“This sprouting isn’t cultivar-specific, or anything. Whatever fields were more mature when the rains fell and conditions were right now have more sprouting. Because hybrids are usually a bit earlier maturing, there is a bit more sprouting being seen in those fields. But that isn’t due to hybrids being more prone to sprouting – it’s simply because the plants had more mature grains.”

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What about the potential cost of damages?

“That’s part of the problem with trying to put a figure on the sprouting. One fair criticism I received from a guy – and he’s right – is that the photos we tend to see with these stories are more sensational. It isn’t that the level of sprouting depicted in a picture is all that common in the field. But if you want to emphasize a problem using a picture, a plant with bad sprouting does a better job of showing what we’re talking about. Small sprouts on grains actually don’t show up in pictures that well.

“In the field, though, it’s more common to see a couple of kernels per head with small sprouts. Because the state’s rice production area is so broad north to south, some fields didn’t catch the huge rains on consecutive days. Some of the sprouting is so minimal it’s barely a blip – but it is everywhere.

“Anyway, fields with a small amount of sprouting are a fairly minimal concern although milling will be affected. The milling will probably take a small hit because the kernels will tend to break up a bit more.”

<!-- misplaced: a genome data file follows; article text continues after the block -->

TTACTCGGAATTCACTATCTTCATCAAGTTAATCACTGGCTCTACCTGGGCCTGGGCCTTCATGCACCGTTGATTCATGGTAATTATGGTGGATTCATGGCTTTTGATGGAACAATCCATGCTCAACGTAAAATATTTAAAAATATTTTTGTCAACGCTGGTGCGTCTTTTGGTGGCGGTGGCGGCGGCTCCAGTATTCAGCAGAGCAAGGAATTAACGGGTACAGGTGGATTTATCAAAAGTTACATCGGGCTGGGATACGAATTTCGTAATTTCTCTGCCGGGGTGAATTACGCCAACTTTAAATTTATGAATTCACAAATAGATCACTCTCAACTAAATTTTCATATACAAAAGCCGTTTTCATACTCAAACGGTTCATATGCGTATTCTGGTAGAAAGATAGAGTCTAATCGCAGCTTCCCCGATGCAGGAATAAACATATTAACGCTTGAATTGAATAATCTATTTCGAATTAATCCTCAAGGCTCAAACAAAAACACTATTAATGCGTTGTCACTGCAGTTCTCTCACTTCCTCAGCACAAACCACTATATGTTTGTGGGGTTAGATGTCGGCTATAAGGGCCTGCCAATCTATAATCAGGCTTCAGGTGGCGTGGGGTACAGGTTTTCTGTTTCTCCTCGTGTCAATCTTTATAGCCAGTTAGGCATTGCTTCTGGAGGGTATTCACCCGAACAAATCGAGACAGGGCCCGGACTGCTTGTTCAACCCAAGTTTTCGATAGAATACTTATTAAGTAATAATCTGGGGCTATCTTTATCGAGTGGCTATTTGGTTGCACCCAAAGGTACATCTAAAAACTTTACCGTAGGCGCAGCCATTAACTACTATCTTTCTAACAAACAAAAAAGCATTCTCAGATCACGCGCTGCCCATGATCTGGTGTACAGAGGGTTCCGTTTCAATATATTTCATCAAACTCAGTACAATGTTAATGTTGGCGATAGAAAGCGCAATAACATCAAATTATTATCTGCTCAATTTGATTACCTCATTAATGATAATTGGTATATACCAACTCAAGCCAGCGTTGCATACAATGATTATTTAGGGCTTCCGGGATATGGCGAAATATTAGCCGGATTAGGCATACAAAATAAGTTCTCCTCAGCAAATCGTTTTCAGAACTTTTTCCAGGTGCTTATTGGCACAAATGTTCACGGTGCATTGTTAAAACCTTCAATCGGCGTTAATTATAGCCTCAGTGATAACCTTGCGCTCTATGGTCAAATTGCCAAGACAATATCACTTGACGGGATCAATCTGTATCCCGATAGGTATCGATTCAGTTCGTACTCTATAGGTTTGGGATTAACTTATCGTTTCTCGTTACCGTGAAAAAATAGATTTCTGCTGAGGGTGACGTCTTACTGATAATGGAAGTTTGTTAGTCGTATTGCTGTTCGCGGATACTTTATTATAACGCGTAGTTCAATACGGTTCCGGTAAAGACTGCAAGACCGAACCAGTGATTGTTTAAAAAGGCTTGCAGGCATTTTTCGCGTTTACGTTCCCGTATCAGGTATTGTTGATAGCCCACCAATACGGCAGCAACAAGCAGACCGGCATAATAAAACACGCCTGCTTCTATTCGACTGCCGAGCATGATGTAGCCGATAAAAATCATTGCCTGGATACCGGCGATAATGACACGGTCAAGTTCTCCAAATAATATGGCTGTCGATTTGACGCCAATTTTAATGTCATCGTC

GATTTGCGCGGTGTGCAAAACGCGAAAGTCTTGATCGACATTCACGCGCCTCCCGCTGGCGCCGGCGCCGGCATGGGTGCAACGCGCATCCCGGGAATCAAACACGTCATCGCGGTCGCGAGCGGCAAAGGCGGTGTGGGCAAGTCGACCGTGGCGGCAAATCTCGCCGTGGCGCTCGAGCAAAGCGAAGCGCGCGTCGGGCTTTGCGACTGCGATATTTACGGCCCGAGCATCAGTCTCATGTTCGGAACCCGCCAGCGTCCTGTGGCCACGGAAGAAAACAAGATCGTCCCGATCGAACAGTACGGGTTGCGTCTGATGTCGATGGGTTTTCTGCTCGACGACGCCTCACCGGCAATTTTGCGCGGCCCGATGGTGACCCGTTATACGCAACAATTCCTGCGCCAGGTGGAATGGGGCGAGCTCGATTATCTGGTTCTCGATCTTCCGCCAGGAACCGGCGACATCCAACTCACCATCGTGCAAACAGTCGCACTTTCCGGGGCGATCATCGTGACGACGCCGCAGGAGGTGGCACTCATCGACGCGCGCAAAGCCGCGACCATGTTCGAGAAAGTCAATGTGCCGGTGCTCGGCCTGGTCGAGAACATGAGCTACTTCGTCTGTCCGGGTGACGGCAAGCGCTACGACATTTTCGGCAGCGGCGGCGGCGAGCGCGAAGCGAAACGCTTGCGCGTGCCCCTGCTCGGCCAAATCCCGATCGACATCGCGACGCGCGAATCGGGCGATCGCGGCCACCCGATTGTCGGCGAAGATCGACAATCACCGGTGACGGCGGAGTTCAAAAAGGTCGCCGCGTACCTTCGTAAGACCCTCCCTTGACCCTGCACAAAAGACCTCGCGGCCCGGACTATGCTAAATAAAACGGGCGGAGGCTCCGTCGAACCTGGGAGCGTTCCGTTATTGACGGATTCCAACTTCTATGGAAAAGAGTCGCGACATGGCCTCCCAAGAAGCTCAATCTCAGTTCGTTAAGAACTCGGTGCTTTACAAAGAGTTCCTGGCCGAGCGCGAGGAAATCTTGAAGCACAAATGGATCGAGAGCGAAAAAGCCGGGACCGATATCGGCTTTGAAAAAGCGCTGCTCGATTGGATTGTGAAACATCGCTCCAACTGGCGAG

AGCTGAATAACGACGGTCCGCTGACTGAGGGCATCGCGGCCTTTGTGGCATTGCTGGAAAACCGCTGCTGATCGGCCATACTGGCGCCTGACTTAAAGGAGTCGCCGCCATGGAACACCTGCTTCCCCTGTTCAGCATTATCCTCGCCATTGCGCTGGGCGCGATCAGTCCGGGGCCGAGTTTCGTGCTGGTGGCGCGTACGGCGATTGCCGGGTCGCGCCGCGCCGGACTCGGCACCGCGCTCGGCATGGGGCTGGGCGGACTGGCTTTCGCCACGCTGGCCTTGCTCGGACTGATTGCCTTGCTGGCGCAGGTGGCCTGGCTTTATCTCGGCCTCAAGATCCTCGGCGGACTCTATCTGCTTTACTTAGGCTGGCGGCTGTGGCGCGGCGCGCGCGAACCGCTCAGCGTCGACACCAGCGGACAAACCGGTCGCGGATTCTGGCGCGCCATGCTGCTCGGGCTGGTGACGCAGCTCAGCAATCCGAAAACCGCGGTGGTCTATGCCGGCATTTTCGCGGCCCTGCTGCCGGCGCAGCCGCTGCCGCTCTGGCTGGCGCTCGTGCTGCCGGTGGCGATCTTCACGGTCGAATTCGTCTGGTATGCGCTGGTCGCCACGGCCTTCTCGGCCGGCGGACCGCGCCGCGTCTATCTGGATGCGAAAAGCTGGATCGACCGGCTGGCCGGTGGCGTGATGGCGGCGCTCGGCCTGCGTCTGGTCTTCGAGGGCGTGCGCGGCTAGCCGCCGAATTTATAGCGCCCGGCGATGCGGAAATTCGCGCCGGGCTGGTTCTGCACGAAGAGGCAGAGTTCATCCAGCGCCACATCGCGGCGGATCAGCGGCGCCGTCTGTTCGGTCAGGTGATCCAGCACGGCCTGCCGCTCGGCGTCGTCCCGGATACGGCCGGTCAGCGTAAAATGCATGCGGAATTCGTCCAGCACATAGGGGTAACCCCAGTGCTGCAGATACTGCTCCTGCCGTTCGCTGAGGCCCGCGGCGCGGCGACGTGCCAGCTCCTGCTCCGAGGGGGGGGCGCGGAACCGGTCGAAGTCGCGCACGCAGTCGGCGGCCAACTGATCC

Where the sprouting is bad, “it’ll cause drastic problems in milling. That will drop the price for producers and they’ll get knocked heavily. But those cases will be more an exception than the rule.

“Hopefully, we’ll continue the run of dry days we seem to be settling into and get harvest behind us. I’m not worried about a lot more sprouting, knock on wood. But it only takes two or three days of warm temperatures with consistently rainy, overcast conditions and it can happen again.”

Hardke provides some historical context to the conditions in August. “Usually, we get to September and the high temperatures drop and put a stop to the sprouting worries. This has been an uncommon occurrence. The best I can tell, the late 1970s were the last time anything remotely like the conditions we’re seeing happened with sprouting.

“We keep planting earlier maturing cultivars and also plant early. This year was about the third fastest planting season we’ve ever had in the state. You’d think that would put the crop outside the possibility for sprouting. But we don’t usually see rains like this in August.

“This has been kind of a near perfect storm for rice. However, things would have been worse if this had happened a week later when a larger percentage of the crop was mature. I’ll take that small victory right now.”

About the Author(s)

David Bennett

Associate Editor, Delta Farm Press

David Bennett, associate editor for Delta Farm Press, is an Arkansan. He worked with a daily newspaper before joining Farm Press in 1994. Bennett writes about legislative and crop related issues in the Mid-South states.